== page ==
1887

Invertebrates

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Abstract

This chapter provides the need-to-know information on invertebrates:

  • Biology
  • Husbandry
  • Handling and restraint
  • Diagnostic approach
  • Common conditions
  • Supportive care
  • Anaesthesia and analgesia
  • Common surgical procedures
  • Euthanasia.

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Figures

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21.1 Some commonly kept invertebrates. GAL snail. Mexican redknee tarantula. Imperial scorpion. (a,b Courtesy of DL Williams.)
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21.2 Chilean rose tarantulas mating. The male catches the female’s fangs with tibial hooks on the first pair of his legs and inseminates her with sperm stored in the distal pedipalps. (© Zoological Medicine Ltd.)
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21.3 Newly emerged scorpions ride on their mother’s back for several months before becoming independent and dispersing. (© Zoological Medicine Ltd.)
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21.4 Safe handling of a tarantula. This is an African species and lacks irritant hairs, so does not necessitate latex gloves. (© Zoological Medicine Ltd.)
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21.5 Tarantulas, such as this Mexican redknee, normally undergo ecdysis on their back, and should not be disturbed or handled during this process. (© Zoological Medicine Ltd.)
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21.6 Handling an imperial scorpion using padded forceps to grasp the tail. (© Zoological Medicine Ltd.)
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21.7 Ultrasonography is particularly useful for GAL snails. (© Zoological Medicine Ltd.)
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21.8 Endoscopic view of the pulmonary sac via the pneumostome in an East African GAL snail. The pulmonary sac can be examined for nematode or mite infections. (© Zoological Medicine Ltd.)
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21.9 Gregarine parasites in the gut of a desert locust (© Zoological Medicine Ltd.)
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21.10 Many arthropods will react to infections or trauma by forming melanized inflammatory nodules. (© Zoological Medicine Ltd.)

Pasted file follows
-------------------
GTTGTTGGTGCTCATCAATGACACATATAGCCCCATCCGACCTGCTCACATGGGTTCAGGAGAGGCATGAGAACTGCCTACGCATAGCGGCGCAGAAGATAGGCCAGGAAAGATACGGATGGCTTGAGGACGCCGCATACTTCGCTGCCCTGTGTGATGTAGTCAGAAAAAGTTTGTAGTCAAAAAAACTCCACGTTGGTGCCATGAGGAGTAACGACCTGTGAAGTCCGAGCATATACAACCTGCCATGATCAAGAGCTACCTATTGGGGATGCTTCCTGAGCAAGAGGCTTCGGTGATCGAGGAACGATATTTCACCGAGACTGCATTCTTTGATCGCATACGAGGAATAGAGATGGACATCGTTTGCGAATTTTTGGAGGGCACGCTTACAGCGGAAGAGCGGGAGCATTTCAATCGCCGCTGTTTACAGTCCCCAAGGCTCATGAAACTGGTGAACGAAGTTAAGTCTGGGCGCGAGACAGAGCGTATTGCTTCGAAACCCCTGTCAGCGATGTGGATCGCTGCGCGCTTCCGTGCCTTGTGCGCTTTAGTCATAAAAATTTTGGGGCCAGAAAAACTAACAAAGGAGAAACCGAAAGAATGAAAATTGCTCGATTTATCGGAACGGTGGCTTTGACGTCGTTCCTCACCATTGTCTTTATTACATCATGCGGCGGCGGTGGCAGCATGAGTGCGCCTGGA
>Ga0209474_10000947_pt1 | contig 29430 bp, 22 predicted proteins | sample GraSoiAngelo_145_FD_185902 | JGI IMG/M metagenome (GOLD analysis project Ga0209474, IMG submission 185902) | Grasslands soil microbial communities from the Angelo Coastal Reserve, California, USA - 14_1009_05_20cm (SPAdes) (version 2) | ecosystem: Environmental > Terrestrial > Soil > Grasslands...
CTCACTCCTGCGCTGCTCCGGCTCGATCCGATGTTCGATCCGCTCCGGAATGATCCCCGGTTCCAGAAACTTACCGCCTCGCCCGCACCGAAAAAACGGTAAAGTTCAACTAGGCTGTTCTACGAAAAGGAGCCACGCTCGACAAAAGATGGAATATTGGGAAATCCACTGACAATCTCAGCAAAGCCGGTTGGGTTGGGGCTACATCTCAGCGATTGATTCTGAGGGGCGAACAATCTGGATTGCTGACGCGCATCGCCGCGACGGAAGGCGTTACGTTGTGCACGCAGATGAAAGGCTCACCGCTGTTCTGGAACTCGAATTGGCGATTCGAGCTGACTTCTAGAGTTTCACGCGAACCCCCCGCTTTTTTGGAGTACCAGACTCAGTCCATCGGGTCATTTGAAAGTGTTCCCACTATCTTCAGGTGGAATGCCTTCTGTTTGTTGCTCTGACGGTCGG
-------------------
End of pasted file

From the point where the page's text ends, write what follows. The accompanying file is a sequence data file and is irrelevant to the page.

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21.11 Blood smear from a tarantula. The green/blue respiratory pigment haemocyanin is contained in crystalline form in special haemocytes (cyanocytes) before being liberated into the haemolymph. Interpretation of invertebrate haematology is still in its infancy. (© Zoological Medicine Ltd.)
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21.12 Section of an insect tracheole viewed microscopically. Such preparations can be examined for evidence of mites, eggs or inflammatory melanization reactions. (© Zoological Medicine Ltd.)
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21.13 A bald patch is clearly visible on the dorsal opisthosoma of this Mexican redknee tarantula, presumed due to stress from viewers constantly banging on the glass of its enclosure. (© Zoological Medicine Ltd.)
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21.14 Panagrolaimid nematodes forming a white fluid-like mass under magnification on the mouthparts of a Goliath birdeater. (© Zoological Medicine Ltd.)
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21.15 Parasitic mites on a newly imported African dung beetle. (© Zoological Medicine Ltd.)
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21.16 This false death’s head cockroach suffered dystocia because the ovipositing substrate was too shallow. The large ootheca was removed manually to relieve the obstruction. (© Zoological Medicine Ltd.)
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21.17 The pathognomic ropey thread seen in American foulbrood in the European honey bee. European foulbrood leaves a dry scale in the cell. (Courtesy of DL Williams.)
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21.18 Fluids may be administered into (or haemolymph sampled from) the heart, which lies in the dorsal midline of the opisthosoma in tarantulas. Needle puncture sites should be sealed with cyanoacrylate adhesive to prevent haemolymph leakage. (© Zoological Medicine Ltd.)
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21.19 Doppler ultrasonography can be used to auscultate vascular flow and monitor anaesthesia in gastropods, as well as differentiating aestivating from dead individuals. (© Zoological Medicine Ltd.)
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21.20 A double anaesthetic chamber prevents the patient escaping up one of the tubes. This tarantula is demonstrating the loss of righting reflex. (© Zoological Medicine Ltd.)
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21.21 This shed tarantula cuticle contains a trapped limb that the spider had autotomized. (© Zoological Medicine Ltd.)

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